Friday, May 25, 2012


photo taken on Sunday, May 20, 2012.
the day of the Allular Eclipse
About Parowan Gap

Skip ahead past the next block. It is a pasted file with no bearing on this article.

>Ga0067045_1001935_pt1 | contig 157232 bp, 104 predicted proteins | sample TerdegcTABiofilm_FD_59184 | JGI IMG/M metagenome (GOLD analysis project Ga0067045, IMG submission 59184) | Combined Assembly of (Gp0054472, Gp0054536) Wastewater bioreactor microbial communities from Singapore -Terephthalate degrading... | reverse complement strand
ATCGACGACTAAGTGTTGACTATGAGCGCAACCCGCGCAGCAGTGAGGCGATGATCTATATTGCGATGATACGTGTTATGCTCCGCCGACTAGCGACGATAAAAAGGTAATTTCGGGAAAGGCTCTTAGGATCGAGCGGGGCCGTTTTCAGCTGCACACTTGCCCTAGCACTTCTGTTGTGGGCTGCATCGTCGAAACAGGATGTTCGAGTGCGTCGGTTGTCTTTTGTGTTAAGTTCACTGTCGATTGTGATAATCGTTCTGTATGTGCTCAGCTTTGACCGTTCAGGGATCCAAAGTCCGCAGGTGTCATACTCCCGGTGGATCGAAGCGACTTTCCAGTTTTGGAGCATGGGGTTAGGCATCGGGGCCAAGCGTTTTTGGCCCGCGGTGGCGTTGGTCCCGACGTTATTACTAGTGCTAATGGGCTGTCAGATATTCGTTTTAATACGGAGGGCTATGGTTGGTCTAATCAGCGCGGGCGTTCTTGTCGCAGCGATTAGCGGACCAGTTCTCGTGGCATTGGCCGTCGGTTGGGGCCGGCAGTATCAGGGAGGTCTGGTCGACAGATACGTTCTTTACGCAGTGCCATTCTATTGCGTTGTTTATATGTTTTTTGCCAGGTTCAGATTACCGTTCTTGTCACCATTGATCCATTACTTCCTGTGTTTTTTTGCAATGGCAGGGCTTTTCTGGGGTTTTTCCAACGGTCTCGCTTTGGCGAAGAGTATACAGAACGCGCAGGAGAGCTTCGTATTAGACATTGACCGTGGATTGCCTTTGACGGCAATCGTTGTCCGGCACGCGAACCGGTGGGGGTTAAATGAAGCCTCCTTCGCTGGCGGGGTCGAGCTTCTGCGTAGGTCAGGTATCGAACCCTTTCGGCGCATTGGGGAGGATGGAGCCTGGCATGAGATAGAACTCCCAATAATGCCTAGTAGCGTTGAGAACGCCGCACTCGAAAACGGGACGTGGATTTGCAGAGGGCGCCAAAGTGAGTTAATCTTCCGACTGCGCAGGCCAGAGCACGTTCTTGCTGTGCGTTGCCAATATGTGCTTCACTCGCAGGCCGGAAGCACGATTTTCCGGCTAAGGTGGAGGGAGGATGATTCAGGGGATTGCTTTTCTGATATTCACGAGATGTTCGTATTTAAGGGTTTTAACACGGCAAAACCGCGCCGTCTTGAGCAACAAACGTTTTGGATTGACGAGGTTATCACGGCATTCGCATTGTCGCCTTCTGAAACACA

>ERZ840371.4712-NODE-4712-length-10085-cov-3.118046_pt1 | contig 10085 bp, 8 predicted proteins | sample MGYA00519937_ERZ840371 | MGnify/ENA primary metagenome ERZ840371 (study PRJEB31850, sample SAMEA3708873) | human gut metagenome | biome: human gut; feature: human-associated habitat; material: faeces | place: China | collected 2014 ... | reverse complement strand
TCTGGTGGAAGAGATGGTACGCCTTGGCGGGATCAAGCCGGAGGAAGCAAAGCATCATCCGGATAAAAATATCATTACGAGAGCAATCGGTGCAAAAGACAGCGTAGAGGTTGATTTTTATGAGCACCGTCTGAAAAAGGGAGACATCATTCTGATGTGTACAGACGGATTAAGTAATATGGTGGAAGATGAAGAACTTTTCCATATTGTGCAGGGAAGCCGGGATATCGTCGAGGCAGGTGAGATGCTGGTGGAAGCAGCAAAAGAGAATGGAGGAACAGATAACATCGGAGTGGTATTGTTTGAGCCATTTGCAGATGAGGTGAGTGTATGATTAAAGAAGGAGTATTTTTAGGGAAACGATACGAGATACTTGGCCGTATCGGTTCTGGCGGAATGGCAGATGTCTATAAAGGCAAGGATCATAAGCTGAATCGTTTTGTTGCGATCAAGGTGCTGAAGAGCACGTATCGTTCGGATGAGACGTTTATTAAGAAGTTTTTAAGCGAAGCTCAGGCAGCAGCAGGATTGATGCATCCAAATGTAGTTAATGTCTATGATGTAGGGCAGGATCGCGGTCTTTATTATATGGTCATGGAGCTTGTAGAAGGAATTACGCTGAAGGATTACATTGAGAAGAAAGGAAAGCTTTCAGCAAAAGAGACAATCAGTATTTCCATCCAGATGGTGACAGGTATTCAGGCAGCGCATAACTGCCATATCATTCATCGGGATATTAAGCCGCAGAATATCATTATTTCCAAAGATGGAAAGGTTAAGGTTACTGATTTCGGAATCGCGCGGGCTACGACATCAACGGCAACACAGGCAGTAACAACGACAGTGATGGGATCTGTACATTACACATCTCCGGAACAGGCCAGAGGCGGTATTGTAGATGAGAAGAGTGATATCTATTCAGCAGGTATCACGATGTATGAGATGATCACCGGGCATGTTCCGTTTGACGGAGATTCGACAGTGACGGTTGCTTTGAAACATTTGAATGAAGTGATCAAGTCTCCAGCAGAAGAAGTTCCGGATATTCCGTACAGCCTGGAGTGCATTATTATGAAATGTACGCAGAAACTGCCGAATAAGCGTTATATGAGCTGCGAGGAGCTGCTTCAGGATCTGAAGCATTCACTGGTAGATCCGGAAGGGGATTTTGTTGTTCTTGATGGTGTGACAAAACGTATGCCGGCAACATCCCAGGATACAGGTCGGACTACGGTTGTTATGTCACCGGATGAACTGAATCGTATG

Hugh Nibley states, “By an interesting coincidence I had spent the previous week in Cedar City with President William Palmer, a patriarch as well as stake president, who taught anthropology in the college there. He had been initiated into the Paiute tribe, and took me out to their sacred place in the plain southwest of Parowan [Parowan Gap]. The building of the highway had put an end to the rites of initiation that once took place there, but President Palmer described the teachings and ordinances as far as was permitted. In particular he told the story of the descent of the Lord from heaven as if at that place, an event much like that described in 3 Nephi. Tobats was the God of all Creation; his son Shinob was the peacemaker full of love and eternally young. One day the Evil One Un-nu-pit killed Shinob. At once a great darkness fell upon “Tu-weap,” the whole earth. It was absolute blackness for three days. In this chaos and confusion everyone was groping around in howling and lamentation. Finally, a voice from the top of the mountain spoke; it was Tobats the Father. He told them to move about with outstretched arms, calling out to each other, and joining hands with whoever one touched. Thus they formed lines, and the lines were instructed to join with each other; people in the lines were to cry out for husbands and wives and children until all families had reformed. Then the noise ceased, and a voice told them to climb the mountain or mesa where Tobats was. They worked their way up the mountain, toiling in human chains and finally forming a huge circular formation on the top, with Tobats in the middle. Well, Tobats said he would shoot an arrow straight up (this is the well-known Indian and world-wide theme of the arrow chain to heaven [the fiery pillar of light?]). His arrow produced a tiny spark of light; but the second arrow brought light, which grew like an explosion until it flooded all the land. The blackbird and the flicker have been honored ever since because their feathers were used for the arrows—they are perpetual reminders of the great event.” (See Hugh Nibley, Promised Lands, in Brother Brigham Challenges the Saints, FARMS-Deseret Book. See also William R. Palmer, Two Pahute Indian Legends: “Why the Grand Canyon Was Made” and “The Three Days of Darkness,” Cheney, WA: Citizen Journal Press, 1987, pps. 21—22.)

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